An estimated 121 million people drive while impaired by alcohol every year, the Centers for Disease Control and Prevention announced in 2015.
That may even be an underestimate, the CDC said, since drinking and driving carries a stigma that could dissuade more people from admitting they do it.
Emmanuel Agu, an associate professor of computer science at Worcester Polytechnic Institute (WPI), wants to reduce those numbers.
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He’s developed an app, dubbed “AlcoGait,” that could alert users of when they’re too inebriated to get behind the wheel.
“When people drink and they're over the alcohol limit, basically one of the first parts of the brain to go is the one that tells you you're too drunk to function,” Agu said. “So, many people are too drunk to drive, but they don’t know that they’re too drunk. They think that they’re fine.”
Agu thinks that if people have hard data in front of them showing that they’re over the legal limit, they’ll be more likely to make the right choice and call a friend or a taxi.
Not everyone has the means, or the desire, to carry around a breathalyzer to check their blood-alcohol content, though. That’s why, through a user’s phone, the app focuses on how the person walks.
Phones are capable of tracking our movements through accelerometers and gyroscopes that measure motion, Agu explained. Through these tools, he wanted to adapt the “walk-the-line” field sobriety test used by police into an app function.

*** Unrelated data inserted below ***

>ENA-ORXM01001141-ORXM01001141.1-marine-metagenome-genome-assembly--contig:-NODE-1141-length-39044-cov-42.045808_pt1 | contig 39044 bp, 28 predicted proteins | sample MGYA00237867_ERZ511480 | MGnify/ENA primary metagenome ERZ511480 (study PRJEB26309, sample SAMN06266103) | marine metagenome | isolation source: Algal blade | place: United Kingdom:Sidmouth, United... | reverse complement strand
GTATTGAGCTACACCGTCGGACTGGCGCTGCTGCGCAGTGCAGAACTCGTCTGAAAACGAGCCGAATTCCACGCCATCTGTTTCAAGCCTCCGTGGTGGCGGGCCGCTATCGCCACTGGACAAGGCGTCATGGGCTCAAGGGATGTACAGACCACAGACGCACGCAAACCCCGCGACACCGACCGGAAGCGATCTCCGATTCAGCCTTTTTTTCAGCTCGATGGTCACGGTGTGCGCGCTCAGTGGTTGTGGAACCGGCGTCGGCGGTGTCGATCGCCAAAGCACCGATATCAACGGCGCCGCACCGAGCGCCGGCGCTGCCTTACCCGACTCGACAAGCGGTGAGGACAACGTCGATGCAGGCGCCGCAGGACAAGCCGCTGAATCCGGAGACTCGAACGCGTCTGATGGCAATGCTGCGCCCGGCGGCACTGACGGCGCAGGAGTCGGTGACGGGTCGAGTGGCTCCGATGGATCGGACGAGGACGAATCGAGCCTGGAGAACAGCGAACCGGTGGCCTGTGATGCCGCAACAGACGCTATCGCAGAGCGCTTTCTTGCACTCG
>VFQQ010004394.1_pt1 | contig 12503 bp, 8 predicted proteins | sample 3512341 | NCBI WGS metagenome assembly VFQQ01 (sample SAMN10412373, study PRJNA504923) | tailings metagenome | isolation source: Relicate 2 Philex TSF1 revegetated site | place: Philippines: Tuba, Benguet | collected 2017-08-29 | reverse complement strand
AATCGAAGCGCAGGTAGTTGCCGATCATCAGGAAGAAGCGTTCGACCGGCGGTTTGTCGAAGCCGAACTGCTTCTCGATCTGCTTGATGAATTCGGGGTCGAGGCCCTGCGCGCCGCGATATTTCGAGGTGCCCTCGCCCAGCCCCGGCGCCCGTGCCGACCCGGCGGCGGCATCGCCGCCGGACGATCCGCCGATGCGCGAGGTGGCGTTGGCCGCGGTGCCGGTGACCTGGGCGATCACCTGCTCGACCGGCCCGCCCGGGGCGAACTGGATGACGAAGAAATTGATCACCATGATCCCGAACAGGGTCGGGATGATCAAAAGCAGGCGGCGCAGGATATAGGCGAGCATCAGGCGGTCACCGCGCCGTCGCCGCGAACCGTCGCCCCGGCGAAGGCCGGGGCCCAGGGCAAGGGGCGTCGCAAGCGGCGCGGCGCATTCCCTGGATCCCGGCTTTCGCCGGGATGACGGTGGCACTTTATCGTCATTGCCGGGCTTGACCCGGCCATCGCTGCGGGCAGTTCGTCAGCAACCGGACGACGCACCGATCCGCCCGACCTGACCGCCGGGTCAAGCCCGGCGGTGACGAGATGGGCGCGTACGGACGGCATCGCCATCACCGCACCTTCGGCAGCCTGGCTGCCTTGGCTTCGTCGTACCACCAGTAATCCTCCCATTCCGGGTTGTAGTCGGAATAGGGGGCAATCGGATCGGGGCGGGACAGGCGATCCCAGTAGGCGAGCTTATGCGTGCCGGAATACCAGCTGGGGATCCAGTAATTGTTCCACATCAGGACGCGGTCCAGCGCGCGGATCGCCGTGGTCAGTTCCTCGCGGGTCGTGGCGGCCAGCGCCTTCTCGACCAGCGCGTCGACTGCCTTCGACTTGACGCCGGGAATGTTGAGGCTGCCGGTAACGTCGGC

AlcoGait will first monitor a person’s normal walking when the phone is carried either by hand, belt clip, or in a pocket. Then, while the person drinks, the app runs constantly in the background of their phone to continually analyze movement.
Timothy Naimi, a physician and alcohol epidemiologist at Boston Medical Center, doesn't see a field sobriety test as the best measurement of someone's intoxication, however.
"People may be impaired and may still pass them," Naimi said. "Obviously, if someone is falling down drunk, they shouldn't be driving, but even by the time that someone gets to a BAC that affects their gait, they're well beyond the legal limit."
Naimi explained that the legal limit isn't necessary a "safe" alcohol limit, just what he called a "political compromise." At a BAC of .08 percent, Naimi said, someone's risk of crashing has already increased threefold.
"The safest idea is for people who are going to be out drinking to not drive a car," Naimi said.
"Especially if you're drinking enough that you have to be wondering if you're impaired, you're probably impaired."
So far, about 50 WPI volunteers have tested the app by wearing “Drunk Buster” goggles, meant to mimic impairment at various blood alcohol levels. The app’s measured impairment was compared to the level of the goggles.
Both undergrads and graduate students at WPI have helped in the development of the app. Agu is planning more clinical controlled studies along with research colleagues from Boston University, Brown University and Butler Hospital in Providence.
Soon to come, too, are stricter consequences when the app measures that someone is intoxicated over the legal limit.
“It’s fairly easy to integrate [the app] to systems like, for instance, kill switches that shut off a car once the driver is too drunk to drive, or maybe even to call an Uber for them automatically,” Agu said. “To already have their info and location, and to come pick them up, that could also be quite useful.”
Such specifics as whether it will cost anything to download the app still have to be worked out. Agu added that he plans to connect with business experts about how to get the app into the public's’ hands, and hopes to have the app ready later this year.
“The holidays are one of the major drinking seasons of the year,” Agu said. “We want to make sure it’s ready for next holiday season.”